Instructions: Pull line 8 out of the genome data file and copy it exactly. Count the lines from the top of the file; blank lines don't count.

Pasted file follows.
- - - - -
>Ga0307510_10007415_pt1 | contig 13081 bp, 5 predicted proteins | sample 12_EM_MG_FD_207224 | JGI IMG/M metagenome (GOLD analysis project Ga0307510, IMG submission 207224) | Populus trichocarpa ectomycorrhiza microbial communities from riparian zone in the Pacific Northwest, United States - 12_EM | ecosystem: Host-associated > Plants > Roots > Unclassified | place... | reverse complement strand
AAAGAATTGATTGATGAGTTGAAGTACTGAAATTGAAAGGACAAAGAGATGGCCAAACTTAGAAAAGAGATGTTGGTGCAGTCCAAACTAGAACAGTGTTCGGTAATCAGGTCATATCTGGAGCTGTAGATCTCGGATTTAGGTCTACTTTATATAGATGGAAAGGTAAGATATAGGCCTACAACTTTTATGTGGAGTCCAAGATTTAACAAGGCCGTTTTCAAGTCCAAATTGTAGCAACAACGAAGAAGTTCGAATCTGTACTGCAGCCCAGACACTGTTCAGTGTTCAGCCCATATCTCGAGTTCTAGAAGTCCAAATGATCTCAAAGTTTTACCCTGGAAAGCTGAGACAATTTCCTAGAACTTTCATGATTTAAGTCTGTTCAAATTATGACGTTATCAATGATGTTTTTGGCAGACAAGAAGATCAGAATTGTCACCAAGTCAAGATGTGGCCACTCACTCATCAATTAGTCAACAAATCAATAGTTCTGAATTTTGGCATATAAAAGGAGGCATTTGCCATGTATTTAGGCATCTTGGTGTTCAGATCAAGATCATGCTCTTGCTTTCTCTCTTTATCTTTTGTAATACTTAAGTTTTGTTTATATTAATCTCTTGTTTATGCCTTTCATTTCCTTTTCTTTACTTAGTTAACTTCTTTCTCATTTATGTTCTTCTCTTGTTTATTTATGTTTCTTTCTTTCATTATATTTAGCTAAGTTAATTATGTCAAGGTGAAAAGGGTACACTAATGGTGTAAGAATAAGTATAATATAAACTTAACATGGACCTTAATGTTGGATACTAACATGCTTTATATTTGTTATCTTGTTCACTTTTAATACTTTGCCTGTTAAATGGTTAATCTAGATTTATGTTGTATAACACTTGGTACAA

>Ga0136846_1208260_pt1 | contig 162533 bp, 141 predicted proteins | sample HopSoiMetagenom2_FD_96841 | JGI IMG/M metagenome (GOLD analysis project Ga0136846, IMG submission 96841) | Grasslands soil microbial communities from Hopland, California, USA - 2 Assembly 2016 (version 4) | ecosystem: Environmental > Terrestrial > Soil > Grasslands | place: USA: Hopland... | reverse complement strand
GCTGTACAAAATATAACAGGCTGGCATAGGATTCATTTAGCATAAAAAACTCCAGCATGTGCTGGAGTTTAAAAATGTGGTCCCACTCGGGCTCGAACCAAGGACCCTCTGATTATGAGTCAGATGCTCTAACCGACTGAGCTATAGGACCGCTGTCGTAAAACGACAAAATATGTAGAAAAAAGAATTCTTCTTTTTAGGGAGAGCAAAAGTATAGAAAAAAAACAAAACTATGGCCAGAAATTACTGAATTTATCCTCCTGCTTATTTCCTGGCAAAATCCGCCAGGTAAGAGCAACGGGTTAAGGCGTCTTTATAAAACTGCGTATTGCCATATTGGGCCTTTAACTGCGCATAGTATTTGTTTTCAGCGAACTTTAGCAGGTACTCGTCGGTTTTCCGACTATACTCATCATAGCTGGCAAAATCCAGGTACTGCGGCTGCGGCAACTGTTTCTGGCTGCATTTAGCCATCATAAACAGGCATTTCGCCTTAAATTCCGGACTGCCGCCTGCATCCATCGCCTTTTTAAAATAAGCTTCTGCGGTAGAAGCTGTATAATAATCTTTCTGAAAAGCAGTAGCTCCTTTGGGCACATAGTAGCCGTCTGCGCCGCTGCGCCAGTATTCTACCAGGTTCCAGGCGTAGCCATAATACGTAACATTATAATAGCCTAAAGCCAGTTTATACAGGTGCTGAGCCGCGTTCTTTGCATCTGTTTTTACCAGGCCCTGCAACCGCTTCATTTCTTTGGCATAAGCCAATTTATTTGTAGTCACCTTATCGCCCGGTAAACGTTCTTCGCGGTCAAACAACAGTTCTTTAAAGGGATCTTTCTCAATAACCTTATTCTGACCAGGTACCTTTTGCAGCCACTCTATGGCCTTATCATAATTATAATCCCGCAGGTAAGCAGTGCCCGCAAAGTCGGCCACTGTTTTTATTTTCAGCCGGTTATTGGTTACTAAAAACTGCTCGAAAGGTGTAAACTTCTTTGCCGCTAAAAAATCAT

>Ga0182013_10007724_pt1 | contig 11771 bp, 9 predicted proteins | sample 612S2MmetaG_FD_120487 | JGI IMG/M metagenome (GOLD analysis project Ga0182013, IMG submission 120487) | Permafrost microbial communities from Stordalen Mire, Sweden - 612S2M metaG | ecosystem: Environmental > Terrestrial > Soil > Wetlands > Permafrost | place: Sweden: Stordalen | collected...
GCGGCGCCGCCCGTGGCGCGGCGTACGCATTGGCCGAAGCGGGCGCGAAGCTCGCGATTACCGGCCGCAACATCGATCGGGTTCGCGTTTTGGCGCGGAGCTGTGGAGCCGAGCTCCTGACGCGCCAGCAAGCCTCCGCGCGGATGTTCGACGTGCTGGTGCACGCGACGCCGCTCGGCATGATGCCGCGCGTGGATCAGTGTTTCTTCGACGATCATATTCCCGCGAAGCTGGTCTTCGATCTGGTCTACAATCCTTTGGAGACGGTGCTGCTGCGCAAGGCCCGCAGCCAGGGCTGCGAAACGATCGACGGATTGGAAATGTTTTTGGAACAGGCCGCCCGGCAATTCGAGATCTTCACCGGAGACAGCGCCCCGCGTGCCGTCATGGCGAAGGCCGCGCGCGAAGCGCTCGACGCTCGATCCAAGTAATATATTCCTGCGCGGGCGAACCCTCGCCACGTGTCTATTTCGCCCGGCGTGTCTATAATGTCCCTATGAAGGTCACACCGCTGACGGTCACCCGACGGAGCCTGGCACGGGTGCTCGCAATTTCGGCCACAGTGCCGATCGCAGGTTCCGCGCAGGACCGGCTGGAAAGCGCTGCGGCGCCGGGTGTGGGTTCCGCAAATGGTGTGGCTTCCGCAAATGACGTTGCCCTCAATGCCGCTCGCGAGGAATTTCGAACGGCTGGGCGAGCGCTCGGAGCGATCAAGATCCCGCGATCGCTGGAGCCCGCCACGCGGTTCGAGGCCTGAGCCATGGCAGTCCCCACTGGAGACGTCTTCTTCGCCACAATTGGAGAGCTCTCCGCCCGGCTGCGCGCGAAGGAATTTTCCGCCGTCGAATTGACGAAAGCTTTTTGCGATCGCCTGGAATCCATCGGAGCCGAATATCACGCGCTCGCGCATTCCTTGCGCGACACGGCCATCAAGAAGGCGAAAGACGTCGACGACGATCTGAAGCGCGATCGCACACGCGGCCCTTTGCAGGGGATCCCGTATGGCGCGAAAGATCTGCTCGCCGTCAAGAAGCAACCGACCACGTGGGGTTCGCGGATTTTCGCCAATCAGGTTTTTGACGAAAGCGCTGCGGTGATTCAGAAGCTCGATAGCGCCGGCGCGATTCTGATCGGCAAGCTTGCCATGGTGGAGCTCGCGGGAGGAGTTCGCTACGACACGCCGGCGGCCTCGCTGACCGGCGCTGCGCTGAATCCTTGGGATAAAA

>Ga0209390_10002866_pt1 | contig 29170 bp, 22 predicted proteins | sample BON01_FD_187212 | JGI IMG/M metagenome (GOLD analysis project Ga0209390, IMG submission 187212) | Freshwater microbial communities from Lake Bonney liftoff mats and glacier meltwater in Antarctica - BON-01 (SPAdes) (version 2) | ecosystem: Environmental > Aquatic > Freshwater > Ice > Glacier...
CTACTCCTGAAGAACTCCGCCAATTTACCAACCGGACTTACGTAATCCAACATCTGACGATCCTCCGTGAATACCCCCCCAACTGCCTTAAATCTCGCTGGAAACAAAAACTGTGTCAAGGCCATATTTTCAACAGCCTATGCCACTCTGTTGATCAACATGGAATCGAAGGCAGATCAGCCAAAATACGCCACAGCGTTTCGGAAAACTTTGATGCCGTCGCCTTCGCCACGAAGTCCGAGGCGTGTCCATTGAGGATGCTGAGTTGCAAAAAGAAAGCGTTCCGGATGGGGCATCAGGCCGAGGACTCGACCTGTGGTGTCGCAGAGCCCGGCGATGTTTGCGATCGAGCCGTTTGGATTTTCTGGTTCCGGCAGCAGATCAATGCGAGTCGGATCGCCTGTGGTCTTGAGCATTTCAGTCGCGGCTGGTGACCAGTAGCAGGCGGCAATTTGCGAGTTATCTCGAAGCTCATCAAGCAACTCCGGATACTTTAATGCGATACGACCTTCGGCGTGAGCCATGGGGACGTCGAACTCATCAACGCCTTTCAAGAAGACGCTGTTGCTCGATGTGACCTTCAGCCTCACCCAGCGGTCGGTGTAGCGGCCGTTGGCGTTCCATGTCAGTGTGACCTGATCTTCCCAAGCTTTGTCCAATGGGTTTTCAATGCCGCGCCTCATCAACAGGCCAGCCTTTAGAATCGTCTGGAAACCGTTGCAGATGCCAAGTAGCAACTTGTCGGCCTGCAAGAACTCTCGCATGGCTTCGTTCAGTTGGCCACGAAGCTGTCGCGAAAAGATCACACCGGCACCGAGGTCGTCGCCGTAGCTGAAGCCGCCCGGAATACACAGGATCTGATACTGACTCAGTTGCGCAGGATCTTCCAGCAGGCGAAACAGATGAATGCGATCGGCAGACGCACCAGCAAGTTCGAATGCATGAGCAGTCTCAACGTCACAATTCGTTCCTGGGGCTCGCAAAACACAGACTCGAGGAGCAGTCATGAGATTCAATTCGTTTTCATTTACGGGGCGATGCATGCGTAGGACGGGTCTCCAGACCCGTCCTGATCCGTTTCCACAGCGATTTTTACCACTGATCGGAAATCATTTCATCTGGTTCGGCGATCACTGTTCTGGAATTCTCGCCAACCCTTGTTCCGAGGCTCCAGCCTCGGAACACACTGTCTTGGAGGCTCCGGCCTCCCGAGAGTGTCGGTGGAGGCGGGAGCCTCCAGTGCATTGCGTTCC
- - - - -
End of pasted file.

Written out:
CTACTCCTGAAGAACTCCGCCAATTTACCAACCGGACTTACGTAATCCAACATCTGACGATCCTCCGTGAATACCCCCCCAACTGCCTTAAATCTCGCTGGAAACAAAAACTGTGTCAAGGCCATATTTTCAACAGCCTATGCCACTCTGTTGATCAACATGGAATCGAAGGCAGATCAGCCAAAATACGCCACAGCGTTTCGGAAAACTTTGATGCCGTCGCCTTCGCCACGAAGTCCGAGGCGTGTCCATTGAGGATGCTGAGTTGCAAAAAGAAAGCGTTCCGGATGGGGCATCAGGCCGAGGACTCGACCTGTGGTGTCGCAGAGCCCGGCGATGTTTGCGATCGAGCCGTTTGGATTTTCTGGTTCCGGCAGCAGATCAATGCGAGTCGGATCGCCTGTGGTCTTGAGCATTTCAGTCGCGGCTGGTGACCAGTAGCAGGCGGCAATTTGCGAGTTATCTCGAAGCTCATCAAGCAACTCCGGATACTTTAATGCGATACGACCTTCGGCGTGAGCCATGGGGACGTCGAACTCATCAACGCCTTTCAAGAAGACGCTGTTGCTCGATGTGACCTTCAGCCTCACCCAGCGGTCGGTGTAGCGGCCGTTGGCGTTCCATGTCAGTGTGACCTGATCTTCCCAAGCTTTGTCCAATGGGTTTTCAATGCCGCGCCTCATCAACAGGCCAGCCTTTAGAATCGTCTGGAAACCGTTGCAGATGCCAAGTAGCAACTTGTCGGCCTGCAAGAACTCTCGCATGGCTTCGTTCAGTTGGCCACGAAGCTGTCGCGAAAAGATCACACCGGCACCGAGGTCGTCGCCGTAGCTGAAGCCGCCCGGAATACACAGGATCTGATACTGACTCAGTTGCGCAGGATCTTCCAGCAGGCGAAACAGATGAATGCGATCGGCAGACGCACCAGCAAGTTCGAATGCATGAGCAGTCTCAACGTCACAATTCGTTCCTGGGGCTCGCAAAACACAGACTCGAGGAGCAGTCATGAGATTCAATTCGTTTTCATTTACGGGGCGATGCATGCGTAGGACGGGTCTCCAGACCCGTCCTGATCCGTTTCCACAGCGATTTTTACCACTGATCGGAAATCATTTCATCTGGTTCGGCGATCACTGTTCTGGAATTCTCGCCAACCCTTGTTCCGAGGCTCCAGCCTCGGAACACACTGTCTTGGAGGCTCCGGCCTCCCGAGAGTGTCGGTGGAGGCGGGAGCCTCCAGTGCATTGCGTTCC